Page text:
29 June 2012

How Gay And (Especially) Transgender Youth Are Criminalized

Members of "minority" groups who experience discrimination have long been over-represented in jails and prisons.  This has been documented at least since the 1960's; probably the first groups to be recognized as disproportionately incarcerated were African-Americans and Latinos.

Now a new report shows that the percentage of the young people in the juvenile justice system who are gay or transgender is double the percentage of GT youth in the general population.  

Some of the reasons for this include the fact that many LGBT youth are abandoned by their families and rejected by their communities.  This is practically a recipe for homelessness, which is one of the leading causes of crime among young people.  Even those young people who drop out of school and leave home on their own accord to escape bullying and harassment are at increased risk of turning to crime simply to support themselves.  After all, what marketable skills do most teenagers possess?

Also implicated in the high numbers of LGBT youth in the juvenile justice system are biased school discipline policies.  Research shows that gender non-conforming youth in particular are often singled out for severe punishment for minor infractions--or for no infractions at all.  As an example, a "butchy" girl who defends herself against kids who beat and harass her is identified as the aggressor, and punished as such, solely for her demeanor.  That is, of course, to say nothing of the "sissy boys" of whom teachers and school administrators make examples because, well, those teachers and administrators are bullies who happen to be old enough to be teachers and administrators.  And--I can tell you this from firsthand experience--they sometimes punish the "sissy" or "tomboy" who's picked on because they're afraid of the kids who are picking on them.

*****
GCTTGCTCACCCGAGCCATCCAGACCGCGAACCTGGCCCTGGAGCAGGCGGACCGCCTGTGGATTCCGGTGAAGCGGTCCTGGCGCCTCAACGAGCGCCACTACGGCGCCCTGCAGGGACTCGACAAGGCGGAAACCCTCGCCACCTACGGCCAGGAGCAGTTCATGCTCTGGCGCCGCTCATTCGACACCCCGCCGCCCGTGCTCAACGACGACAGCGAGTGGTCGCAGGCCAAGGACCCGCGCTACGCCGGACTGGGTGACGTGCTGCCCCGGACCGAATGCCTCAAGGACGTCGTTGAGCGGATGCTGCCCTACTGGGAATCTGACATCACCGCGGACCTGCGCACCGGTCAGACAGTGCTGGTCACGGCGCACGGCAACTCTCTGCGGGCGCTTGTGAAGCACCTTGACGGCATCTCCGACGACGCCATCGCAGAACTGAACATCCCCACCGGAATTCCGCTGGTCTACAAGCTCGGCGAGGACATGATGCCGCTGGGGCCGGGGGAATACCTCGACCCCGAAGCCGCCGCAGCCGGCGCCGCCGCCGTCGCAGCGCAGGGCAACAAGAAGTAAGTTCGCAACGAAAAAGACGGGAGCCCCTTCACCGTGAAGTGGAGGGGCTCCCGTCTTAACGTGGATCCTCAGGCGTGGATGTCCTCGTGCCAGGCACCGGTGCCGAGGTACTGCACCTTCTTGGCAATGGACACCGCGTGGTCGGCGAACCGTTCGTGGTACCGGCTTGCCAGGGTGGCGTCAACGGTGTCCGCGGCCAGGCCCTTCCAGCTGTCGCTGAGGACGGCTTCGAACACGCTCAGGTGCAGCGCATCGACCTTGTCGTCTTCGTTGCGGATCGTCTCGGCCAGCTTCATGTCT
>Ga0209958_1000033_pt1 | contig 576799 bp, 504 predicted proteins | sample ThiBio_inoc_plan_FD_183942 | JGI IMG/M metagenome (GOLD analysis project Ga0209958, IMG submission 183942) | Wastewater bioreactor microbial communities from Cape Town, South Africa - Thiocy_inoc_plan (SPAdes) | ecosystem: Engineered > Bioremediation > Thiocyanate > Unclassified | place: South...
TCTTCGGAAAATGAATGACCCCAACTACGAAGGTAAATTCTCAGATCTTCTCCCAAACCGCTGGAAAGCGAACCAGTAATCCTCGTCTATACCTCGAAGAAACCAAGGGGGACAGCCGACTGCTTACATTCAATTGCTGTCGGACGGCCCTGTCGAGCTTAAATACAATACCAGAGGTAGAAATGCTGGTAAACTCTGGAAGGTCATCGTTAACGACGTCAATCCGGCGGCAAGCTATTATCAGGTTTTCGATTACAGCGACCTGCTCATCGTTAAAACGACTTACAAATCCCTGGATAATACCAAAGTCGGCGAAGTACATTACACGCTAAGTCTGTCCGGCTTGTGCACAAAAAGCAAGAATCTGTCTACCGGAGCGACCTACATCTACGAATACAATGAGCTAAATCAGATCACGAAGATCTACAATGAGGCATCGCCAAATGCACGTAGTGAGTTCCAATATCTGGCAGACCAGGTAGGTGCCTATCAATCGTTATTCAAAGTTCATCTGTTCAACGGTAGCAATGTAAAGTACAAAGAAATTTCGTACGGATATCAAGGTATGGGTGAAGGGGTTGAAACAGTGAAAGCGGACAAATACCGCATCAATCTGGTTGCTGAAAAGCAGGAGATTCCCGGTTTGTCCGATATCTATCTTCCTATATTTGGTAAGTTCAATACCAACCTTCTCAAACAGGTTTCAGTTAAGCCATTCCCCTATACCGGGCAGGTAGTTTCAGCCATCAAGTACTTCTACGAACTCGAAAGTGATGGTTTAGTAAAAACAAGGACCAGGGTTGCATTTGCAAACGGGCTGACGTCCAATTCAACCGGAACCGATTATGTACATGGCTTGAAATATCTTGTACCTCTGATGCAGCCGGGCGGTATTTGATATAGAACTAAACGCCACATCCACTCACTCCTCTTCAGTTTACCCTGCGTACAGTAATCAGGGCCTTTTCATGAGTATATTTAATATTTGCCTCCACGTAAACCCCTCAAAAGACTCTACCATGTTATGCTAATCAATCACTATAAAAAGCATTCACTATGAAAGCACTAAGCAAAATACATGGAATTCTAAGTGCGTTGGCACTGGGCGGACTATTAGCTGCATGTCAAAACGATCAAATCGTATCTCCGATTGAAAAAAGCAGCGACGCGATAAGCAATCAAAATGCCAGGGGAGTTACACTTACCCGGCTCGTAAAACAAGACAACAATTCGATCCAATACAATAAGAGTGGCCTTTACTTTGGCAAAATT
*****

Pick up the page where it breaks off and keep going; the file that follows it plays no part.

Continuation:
Perhaps the most pernicious aspect of the so-called juvenile justice system is that gay and transgender youth are often classified as sex offenders, even though they have not committed sexual crimes.  Being falsely accused of sex crimes, and branded as a sex offender, is one of the worst things that can happen to anyone:  Even after the person is proven innocent, he or she lives with the stigma of the charge, possibly for the rest of his or her life.  In fact, homophobic and transphobic people often accuse transgenders--especially male-to-females--of sexual crimes simply because they hate or have disputes with them.  

Once detained, trans youth are housed according to the sex they were assigned at birth rather than the one by which they're conducting their lives.  They and gay youth are also more likely to be placed in solitary confinement, ostensibly "for their own safety" but in reality because of stereotypes that persist among staff members.  Studies by the American Psychiatric Association show that such isolation leads to stigmatization, which leads to depression and a host of other problems.  The problems caused by isolation make those young people who are placed in solitary confinement more likely to return to the juvenile justice system.

The article I've linked makes a number of recommendations, all of which make sense to me.  Even if all of them were implemented, though, it will still take a long time to break the cycle of criminalization in LGBT youth.  The experience with racial and ethnic minorities showed us as much:   As long as young people have to experience unfair discrimination and attend bad schools in hostile communities without supportive family structures, they will always be at higher risk, no matter how many laws we pass or how many training programs we start in schools and juvenile centers.

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